“The tree… is man’s life”: Some Scriptural Insights into Environmental Sustainability in Africa

The Bible offers insights into what might be construed to be God’s ideal for how Africa should approach the global environmental sustainability conversations.
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Many are in agreement that globally, the environment has been devastated by individualism, greed and ultimately, late-stage ultra-capitalism, which Africa has not historically been a notable part of. Yet, the same countries laden with the guilt of environmental degradation are calling on African countries to make expensive, even unaffordable concessions and investments in environmental sustainability. This has led many Africans to reject the call, terming it a ploy to keep African countries stagnant and unable to pursue the same path of economic prosperity that brought the more advanced nations to where they are today.

In a recent Pew Research, nearly 700 million out of Africa’s 1.2 billion estimated population officially identified as Christian. To reach the heart of the masses towards transformation, the continent’s advancement conversations must now take a stand and reverse the Eurocentric inclination of shying away from referencing the Bible. In this instance, the Bible will be explored for insights on what might be construed to be God’s ideal for how the continent should approach the global environmental sustainability conversations.

Africa and Global Environmental Degradation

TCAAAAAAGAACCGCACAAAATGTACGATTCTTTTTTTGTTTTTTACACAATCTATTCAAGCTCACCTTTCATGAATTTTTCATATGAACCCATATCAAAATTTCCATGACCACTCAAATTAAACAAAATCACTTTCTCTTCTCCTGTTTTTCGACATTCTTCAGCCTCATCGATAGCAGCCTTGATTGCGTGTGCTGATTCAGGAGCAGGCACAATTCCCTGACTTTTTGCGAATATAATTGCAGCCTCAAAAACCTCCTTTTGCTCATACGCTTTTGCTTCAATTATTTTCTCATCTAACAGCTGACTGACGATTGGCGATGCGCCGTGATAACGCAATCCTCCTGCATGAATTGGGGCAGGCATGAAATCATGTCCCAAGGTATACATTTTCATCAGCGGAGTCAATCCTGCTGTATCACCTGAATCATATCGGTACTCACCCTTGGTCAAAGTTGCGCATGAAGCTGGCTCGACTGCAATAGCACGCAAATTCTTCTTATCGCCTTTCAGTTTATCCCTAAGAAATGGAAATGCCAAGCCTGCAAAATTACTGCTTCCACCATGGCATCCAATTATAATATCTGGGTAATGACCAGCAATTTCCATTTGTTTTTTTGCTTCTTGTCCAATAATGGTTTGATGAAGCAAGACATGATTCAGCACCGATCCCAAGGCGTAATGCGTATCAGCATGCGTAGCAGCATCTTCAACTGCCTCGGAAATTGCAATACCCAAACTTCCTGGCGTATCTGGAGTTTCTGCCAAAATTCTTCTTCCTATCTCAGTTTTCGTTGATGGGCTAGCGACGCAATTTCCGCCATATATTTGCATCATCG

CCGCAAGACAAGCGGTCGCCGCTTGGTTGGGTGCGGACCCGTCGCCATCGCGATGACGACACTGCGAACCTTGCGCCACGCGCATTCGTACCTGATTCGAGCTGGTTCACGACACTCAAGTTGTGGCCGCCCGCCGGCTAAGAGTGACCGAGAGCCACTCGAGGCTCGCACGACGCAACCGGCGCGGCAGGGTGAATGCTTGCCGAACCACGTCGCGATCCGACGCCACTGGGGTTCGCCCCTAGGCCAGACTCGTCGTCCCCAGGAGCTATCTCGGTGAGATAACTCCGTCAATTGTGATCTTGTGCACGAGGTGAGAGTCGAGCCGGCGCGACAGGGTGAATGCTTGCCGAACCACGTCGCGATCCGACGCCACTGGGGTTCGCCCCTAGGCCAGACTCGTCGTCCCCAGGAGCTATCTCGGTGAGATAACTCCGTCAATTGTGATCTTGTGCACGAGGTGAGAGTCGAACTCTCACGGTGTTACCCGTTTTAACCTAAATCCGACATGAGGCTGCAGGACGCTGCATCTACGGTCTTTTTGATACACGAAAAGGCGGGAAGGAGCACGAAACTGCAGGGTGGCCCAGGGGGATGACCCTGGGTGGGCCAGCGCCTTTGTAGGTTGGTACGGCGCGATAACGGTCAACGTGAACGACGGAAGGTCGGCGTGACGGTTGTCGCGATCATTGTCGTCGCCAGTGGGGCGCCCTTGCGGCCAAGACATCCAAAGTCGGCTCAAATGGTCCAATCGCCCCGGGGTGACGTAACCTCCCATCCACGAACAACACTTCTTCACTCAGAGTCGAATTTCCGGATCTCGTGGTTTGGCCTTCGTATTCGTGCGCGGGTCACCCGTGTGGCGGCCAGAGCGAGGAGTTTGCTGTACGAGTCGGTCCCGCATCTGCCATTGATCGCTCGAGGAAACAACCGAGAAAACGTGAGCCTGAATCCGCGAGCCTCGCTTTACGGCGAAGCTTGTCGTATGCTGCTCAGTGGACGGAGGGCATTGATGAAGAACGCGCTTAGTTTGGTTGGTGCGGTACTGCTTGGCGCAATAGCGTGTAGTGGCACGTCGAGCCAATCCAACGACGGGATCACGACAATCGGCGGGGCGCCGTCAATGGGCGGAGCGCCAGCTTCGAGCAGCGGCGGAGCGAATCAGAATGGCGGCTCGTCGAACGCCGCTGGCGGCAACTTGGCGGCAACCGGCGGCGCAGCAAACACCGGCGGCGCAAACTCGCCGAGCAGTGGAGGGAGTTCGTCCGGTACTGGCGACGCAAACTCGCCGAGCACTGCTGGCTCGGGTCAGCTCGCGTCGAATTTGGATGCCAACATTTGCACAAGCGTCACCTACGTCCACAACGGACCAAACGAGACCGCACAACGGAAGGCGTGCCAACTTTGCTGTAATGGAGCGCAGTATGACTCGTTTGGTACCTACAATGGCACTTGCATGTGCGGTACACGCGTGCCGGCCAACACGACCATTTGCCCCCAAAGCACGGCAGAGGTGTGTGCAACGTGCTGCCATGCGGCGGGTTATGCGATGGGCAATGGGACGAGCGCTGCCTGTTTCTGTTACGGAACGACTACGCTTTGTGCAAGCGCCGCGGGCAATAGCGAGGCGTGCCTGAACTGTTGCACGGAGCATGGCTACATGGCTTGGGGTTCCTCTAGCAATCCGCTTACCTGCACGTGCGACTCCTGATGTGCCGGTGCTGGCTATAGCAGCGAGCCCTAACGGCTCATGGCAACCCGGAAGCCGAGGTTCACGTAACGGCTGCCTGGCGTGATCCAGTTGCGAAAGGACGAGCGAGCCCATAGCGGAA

Africa’s contribution to global environmental degradation is minuscule when compared to the rest of the world. The electricity the United States uses for air-conditioning of buildings alone is equal to the entire electricity consumption of the continent of Africa. A Yale University School of the Environment’s study found that the United States alone generates more plastic waste than any other nation globally. Plastic waste has been blamed for the several instances of flooding around the world today, while much marine life is endangered due to plastic ingestion and strangulation. The US Department of Defense is the globe’s single biggest institutional user of oil, and as a consequence, one of the world’s leading emitters of greenhouse gases.

As for the European Union, a report jointly published by the World Wildlife Fund for Nature and the Global Footprint Network notes that the EU and its residents, although accounting for just 7% of the global population, consume about 20% of the Earth’s “biocapacity.” In other words, 2.8 planets would be required if everyone consumed at the average EU residents’ pace. Other countries in Asia such as China, India and some other South American countries follow the EU at a distant pace.

The cruel paradox is that, although Africa contributes the least to global climate change, it suffers the most in terms of health, economic, geographical and social consequences than the rest of the world. African nations are confronted with a slew of environmental issues that endanger the region’s population. Water pollution, air pollution, and droughts are the continent’s most serious environmental issues, all of which have very strong negative effects on the health of Africans.

The Creation Story and Environmental Sustainability

There are several scriptures that underscore the magnitude and place of environmental management in the task allotted to humankind. First, God’s plan for creatures such as birds and animals is for them to increase. What this signifies is that any action or activity that brings about a reduction in biodiversity is contrary to God’ will.

The Bible says so in Genesis 21: 22-23

21 So God created the great creatures of the sea and every living thing with which the water teems and that moves about in it, according to their kinds, and every winged bird according to its kind. And God saw that it was good. 22 God blessed them and said, “Be fruitful and increase in number and fill the water in the seas, and let the birds increase on the earth.”